China Shadow Banking Is Slowing amid More Coordinated Government Measures, Says Moody’s

Huileng Tan
CNBC
Growth in shadow banking in China is slowing due to coordinated government action to contain systemic financial risks, a development that will benefit banks, although it will also bring adjustment risks.

Conversation

06.30.17

What Does Xi Jinping Intend for Hong Kong?

Alvin Y.H. Cheung, Kevin Carrico & more
Chinese Communist Party General Secretary Xi Jinping visited Hong Kong on Thursday to mark the 20th anniversary of the July 1, 1997 return of the territory to China from the United Kingdom. Since the handover, many Hong Kongers have chafed under...

Liu Xiaobo: China Tells U.S. not to Interfere Over Jailed Dissident

BBC
BBC
Beijing has hit back at Washington for "irresponsible remarks" after the US criticised its treatment of Chinese Nobel peace laureate Liu Xiaobo...

China Jails Workers from Crown Resorts of Australia in Message to Casinos

New York Times
A court in Shanghai on Monday sentenced three Australian employees of Crown Resorts to less than a year in prison each for illegally promoting gambling in China. Including the time they have already spent in prison, all three should be released in...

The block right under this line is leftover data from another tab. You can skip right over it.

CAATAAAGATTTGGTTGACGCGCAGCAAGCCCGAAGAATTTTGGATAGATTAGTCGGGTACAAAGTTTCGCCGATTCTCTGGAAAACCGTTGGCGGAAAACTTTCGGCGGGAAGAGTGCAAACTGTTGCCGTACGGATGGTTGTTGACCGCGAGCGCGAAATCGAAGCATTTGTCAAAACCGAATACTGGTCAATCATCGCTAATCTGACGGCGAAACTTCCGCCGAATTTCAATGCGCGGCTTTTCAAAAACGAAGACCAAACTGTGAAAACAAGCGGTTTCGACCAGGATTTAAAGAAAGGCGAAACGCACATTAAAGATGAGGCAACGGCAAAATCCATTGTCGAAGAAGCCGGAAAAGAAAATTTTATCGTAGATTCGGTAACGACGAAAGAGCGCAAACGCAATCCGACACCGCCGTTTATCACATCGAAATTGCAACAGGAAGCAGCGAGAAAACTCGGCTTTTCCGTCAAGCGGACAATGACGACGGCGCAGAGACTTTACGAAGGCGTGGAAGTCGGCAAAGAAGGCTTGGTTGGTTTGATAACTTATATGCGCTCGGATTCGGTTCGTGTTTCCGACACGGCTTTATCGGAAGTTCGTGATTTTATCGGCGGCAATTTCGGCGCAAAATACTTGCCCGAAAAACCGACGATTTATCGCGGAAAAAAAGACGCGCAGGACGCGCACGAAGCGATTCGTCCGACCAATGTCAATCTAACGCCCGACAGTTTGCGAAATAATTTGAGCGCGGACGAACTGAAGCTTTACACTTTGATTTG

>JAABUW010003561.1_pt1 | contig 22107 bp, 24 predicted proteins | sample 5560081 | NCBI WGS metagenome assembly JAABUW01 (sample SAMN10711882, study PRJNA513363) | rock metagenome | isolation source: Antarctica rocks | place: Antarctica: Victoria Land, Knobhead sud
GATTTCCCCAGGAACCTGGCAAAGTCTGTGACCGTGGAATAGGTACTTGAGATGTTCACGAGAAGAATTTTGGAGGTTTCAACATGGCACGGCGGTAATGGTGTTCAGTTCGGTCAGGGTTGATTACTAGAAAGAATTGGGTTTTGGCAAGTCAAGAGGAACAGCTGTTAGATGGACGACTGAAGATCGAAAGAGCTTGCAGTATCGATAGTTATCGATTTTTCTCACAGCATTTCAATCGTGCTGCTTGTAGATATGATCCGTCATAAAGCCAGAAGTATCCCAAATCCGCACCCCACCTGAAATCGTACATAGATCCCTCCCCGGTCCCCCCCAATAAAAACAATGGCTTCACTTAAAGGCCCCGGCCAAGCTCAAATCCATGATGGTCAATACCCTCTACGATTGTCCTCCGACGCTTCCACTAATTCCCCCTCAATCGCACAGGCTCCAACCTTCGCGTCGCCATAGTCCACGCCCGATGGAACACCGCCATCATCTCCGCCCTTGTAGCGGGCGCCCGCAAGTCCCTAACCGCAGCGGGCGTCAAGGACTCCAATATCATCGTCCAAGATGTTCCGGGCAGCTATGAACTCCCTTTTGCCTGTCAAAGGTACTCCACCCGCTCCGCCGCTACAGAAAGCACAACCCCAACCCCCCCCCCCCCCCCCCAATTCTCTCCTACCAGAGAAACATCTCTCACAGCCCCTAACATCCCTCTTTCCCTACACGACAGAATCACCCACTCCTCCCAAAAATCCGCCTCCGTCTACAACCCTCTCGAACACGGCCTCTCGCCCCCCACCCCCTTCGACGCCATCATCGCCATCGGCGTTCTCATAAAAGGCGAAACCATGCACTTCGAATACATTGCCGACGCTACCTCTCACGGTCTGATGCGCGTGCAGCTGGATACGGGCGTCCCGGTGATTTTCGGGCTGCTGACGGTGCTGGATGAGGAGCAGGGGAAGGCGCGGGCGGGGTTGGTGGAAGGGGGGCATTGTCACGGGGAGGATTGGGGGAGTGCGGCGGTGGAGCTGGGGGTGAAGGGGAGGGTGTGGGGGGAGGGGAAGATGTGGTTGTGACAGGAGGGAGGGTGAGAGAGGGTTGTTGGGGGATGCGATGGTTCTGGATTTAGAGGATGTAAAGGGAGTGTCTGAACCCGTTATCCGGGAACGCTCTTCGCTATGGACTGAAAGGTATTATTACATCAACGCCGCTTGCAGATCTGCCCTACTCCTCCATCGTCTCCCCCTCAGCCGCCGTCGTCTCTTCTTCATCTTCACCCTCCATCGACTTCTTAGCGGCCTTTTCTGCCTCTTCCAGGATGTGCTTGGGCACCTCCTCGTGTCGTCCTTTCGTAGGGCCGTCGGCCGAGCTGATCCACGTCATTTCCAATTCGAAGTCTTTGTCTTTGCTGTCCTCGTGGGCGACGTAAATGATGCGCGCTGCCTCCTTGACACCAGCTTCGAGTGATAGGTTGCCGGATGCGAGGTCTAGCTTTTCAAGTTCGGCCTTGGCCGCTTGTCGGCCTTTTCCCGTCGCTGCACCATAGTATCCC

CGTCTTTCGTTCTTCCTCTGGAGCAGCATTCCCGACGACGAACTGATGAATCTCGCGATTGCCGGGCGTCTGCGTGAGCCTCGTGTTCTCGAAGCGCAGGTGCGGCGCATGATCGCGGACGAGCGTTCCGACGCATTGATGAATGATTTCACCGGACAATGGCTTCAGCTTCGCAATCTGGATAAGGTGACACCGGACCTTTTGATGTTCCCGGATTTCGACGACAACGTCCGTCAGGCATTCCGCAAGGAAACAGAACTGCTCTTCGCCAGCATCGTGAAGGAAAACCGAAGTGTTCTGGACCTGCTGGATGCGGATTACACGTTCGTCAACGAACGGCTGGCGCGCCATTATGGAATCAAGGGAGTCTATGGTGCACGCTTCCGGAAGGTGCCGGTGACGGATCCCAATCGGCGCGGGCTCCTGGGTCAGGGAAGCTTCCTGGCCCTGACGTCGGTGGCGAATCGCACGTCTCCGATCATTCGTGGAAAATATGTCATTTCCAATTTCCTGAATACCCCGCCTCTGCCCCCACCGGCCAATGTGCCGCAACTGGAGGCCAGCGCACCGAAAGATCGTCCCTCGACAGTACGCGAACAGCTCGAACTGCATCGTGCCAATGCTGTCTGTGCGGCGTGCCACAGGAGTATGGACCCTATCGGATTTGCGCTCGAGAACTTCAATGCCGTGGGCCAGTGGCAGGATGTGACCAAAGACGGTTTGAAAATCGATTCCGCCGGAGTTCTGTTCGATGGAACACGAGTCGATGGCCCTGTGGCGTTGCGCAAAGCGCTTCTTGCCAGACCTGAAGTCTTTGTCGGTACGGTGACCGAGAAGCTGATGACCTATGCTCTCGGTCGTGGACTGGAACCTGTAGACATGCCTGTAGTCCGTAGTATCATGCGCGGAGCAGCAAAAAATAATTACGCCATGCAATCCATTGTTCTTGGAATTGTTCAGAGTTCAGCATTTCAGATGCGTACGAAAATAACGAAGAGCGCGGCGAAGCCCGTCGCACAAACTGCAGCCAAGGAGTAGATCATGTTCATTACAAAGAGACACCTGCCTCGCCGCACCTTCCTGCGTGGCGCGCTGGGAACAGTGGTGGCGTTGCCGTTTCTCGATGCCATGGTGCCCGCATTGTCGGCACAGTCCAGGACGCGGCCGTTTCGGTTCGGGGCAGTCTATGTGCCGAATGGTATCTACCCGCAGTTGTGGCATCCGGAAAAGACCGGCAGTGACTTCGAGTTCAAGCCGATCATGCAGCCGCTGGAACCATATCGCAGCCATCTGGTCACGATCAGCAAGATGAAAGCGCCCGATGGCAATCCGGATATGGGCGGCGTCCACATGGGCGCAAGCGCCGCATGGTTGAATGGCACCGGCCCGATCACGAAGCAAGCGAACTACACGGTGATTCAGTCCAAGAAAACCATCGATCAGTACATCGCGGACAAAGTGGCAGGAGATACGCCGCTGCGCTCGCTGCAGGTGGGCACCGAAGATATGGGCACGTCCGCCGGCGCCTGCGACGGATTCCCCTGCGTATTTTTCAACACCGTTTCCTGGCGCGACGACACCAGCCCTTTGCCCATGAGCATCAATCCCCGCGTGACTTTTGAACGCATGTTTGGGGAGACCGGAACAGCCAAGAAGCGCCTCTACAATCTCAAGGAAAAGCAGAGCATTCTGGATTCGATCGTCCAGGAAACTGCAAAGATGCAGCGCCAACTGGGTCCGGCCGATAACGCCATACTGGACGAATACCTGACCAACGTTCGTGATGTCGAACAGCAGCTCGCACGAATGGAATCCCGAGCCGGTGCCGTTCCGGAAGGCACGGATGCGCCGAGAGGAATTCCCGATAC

Uganda: President Cancels $175 Million Mining Project

Yasiin Mugerwa
President Museveni has stopped a multi-billion copper mining project with a Chinese company at Kilembe Mines following information that a former minister pocketed a $1m bribe to influence the deal.

China Charges Labor Activist for ‘Picking Quarrels’

Chun Han Wang
Wall Street Journal
A Chinese activist who for years has documented worker unrest faced charges of “picking quarrels and provoking trouble” on Friday, in a trial seen as a bellwether of Beijing’s approach to containing labor tensions.